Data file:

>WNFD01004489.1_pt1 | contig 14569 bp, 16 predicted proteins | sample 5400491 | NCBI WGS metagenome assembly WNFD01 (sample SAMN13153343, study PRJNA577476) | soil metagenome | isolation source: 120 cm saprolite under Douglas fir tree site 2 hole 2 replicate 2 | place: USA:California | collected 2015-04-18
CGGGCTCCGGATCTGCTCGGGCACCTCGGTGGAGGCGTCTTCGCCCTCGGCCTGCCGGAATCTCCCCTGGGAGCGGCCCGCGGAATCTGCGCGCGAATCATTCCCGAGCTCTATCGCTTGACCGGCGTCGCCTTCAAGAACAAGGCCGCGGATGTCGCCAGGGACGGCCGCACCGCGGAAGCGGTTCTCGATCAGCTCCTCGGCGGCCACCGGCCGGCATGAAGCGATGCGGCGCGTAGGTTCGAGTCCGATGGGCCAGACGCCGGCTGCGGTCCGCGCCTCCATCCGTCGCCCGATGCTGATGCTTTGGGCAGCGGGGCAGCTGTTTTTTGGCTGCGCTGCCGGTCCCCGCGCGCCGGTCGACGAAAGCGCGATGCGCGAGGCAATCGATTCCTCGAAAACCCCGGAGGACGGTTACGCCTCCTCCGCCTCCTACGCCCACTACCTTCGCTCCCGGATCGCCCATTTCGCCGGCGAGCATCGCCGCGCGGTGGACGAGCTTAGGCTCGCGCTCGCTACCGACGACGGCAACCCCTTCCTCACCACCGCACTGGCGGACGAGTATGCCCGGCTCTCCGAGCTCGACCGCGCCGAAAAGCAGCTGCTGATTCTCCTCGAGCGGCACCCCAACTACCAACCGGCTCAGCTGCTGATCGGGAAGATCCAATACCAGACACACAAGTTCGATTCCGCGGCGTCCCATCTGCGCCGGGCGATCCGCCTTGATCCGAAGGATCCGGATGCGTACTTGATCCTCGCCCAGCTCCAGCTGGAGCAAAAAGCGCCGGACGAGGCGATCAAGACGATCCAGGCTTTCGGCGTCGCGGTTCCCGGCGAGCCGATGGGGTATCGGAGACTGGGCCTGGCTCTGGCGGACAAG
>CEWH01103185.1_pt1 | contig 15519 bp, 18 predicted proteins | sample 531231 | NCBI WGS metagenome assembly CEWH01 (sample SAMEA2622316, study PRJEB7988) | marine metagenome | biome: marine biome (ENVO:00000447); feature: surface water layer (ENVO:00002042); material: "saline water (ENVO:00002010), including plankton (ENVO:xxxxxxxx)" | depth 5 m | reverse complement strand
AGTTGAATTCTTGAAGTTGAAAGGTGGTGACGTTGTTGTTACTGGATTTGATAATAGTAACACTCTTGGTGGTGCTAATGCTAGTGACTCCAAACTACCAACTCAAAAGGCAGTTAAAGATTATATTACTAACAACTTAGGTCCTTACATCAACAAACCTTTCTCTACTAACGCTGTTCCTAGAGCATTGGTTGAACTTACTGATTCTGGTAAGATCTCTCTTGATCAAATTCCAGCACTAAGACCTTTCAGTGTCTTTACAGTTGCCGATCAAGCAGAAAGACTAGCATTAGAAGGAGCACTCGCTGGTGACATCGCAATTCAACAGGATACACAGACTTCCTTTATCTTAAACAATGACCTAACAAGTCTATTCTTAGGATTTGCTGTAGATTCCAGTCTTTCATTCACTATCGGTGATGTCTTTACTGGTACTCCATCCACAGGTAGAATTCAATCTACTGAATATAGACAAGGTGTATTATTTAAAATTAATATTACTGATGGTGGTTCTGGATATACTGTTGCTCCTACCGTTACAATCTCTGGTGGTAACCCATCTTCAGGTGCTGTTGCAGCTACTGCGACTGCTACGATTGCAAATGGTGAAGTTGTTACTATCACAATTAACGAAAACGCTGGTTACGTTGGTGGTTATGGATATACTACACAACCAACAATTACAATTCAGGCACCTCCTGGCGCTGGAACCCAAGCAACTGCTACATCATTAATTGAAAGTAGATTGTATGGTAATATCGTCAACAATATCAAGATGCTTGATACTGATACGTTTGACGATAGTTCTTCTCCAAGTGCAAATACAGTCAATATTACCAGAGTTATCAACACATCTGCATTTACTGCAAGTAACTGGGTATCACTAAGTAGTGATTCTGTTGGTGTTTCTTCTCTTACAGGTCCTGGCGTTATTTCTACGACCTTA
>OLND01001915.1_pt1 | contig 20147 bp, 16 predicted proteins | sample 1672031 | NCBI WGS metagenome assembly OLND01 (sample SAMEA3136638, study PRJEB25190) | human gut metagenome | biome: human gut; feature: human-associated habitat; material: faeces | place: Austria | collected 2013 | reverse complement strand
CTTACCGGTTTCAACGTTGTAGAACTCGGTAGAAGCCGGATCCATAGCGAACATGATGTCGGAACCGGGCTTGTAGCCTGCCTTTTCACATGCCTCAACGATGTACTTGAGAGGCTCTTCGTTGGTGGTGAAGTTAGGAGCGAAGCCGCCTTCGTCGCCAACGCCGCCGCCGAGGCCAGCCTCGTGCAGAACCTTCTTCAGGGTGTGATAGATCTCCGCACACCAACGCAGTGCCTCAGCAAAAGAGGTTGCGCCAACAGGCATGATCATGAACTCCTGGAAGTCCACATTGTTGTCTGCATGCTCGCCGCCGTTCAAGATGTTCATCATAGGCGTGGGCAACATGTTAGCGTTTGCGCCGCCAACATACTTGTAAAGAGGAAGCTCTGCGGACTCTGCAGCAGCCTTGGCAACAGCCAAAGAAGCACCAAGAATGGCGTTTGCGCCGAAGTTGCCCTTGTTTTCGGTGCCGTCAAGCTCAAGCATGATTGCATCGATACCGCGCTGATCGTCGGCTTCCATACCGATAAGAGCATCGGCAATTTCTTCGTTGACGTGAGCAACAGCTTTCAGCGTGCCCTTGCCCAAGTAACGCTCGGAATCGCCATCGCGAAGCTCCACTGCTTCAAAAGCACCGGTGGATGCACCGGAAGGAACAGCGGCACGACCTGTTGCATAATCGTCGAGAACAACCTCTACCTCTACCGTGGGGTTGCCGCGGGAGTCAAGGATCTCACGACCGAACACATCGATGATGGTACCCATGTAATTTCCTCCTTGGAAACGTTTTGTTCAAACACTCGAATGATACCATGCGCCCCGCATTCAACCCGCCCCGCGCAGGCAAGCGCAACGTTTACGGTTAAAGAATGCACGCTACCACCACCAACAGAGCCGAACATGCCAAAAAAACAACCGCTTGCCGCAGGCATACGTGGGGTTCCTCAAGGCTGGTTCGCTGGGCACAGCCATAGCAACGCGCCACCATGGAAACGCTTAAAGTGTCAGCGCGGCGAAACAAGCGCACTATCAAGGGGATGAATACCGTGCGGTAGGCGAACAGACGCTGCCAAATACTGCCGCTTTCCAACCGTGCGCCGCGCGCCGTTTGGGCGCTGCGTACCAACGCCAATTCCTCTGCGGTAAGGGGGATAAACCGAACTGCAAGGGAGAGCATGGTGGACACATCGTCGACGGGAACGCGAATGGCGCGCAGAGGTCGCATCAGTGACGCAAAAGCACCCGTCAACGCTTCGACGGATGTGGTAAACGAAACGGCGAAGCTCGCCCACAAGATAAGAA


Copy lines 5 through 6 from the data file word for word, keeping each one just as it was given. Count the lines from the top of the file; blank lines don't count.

>OLND01001915.1_pt1 | contig 20147 bp, 16 predicted proteins | sample 1672031 | NCBI WGS metagenome assembly OLND01 (sample SAMEA3136638, study PRJEB25190) | human gut metagenome | biome: human gut; feature: human-associated habitat; material: faeces | place: Austria | collected 2013 | reverse complement strand
CTTACCGGTTTCAACGTTGTAGAACTCGGTAGAAGCCGGATCCATAGCGAACATGATGTCGGAACCGGGCTTGTAGCCTGCCTTTTCACATGCCTCAACGATGTACTTGAGAGGCTCTTCGTTGGTGGTGAAGTTAGGAGCGAAGCCGCCTTCGTCGCCAACGCCGCCGCCGAGGCCAGCCTCGTGCAGAACCTTCTTCAGGGTGTGATAGATCTCCGCACACCAACGCAGTGCCTCAGCAAAAGAGGTTGCGCCAACAGGCATGATCATGAACTCCTGGAAGTCCACATTGTTGTCTGCATGCTCGCCGCCGTTCAAGATGTTCATCATAGGCGTGGGCAACATGTTAGCGTTTGCGCCGCCAACATACTTGTAAAGAGGAAGCTCTGCGGACTCTGCAGCAGCCTTGGCAACAGCCAAAGAAGCACCAAGAATGGCGTTTGCGCCGAAGTTGCCCTTGTTTTCGGTGCCGTCAAGCTCAAGCATGATTGCATCGATACCGCGCTGATCGTCGGCTTCCATACCGATAAGAGCATCGGCAATTTCTTCGTTGACGTGAGCAACAGCTTTCAGCGTGCCCTTGCCCAAGTAACGCTCGGAATCGCCATCGCGAAGCTCCACTGCTTCAAAAGCACCGGTGGATGCACCGGAAGGAACAGCGGCACGACCTGTTGCATAATCGTCGAGAACAACCTCTACCTCTACCGTGGGGTTGCCGCGGGAGTCAAGGATCTCACGACCGAACACATCGATGATGGTACCCATGTAATTTCCTCCTTGGAAACGTTTTGTTCAAACACTCGAATGATACCATGCGCCCCGCATTCAACCCGCCCCGCGCAGGCAAGCGCAACGTTTACGGTTAAAGAATGCACGCTACCACCACCAACAGAGCCGAACATGCCAAAAAAACAACCGCTTGCCGCAGGCATACGTGGGGTTCCTCAAGGCTGGTTCGCTGGGCACAGCCATAGCAACGCGCCACCATGGAAACGCTTAAAGTGTCAGCGCGGCGAAACAAGCGCACTATCAAGGGGATGAATACCGTGCGGTAGGCGAACAGACGCTGCCAAATACTGCCGCTTTCCAACCGTGCGCCGCGCGCCGTTTGGGCGCTGCGTACCAACGCCAATTCCTCTGCGGTAAGGGGGATAAACCGAACTGCAAGGGAGAGCATGGTGGACACATCGTCGACGGGAACGCGAATGGCGCGCAGAGGTCGCATCAGTGACGCAAAAGCACCCGTCAACGCTTCGACGGATGTGGTAAACGAAACGGCGAAGCTCGCCCACAAGATAAGAA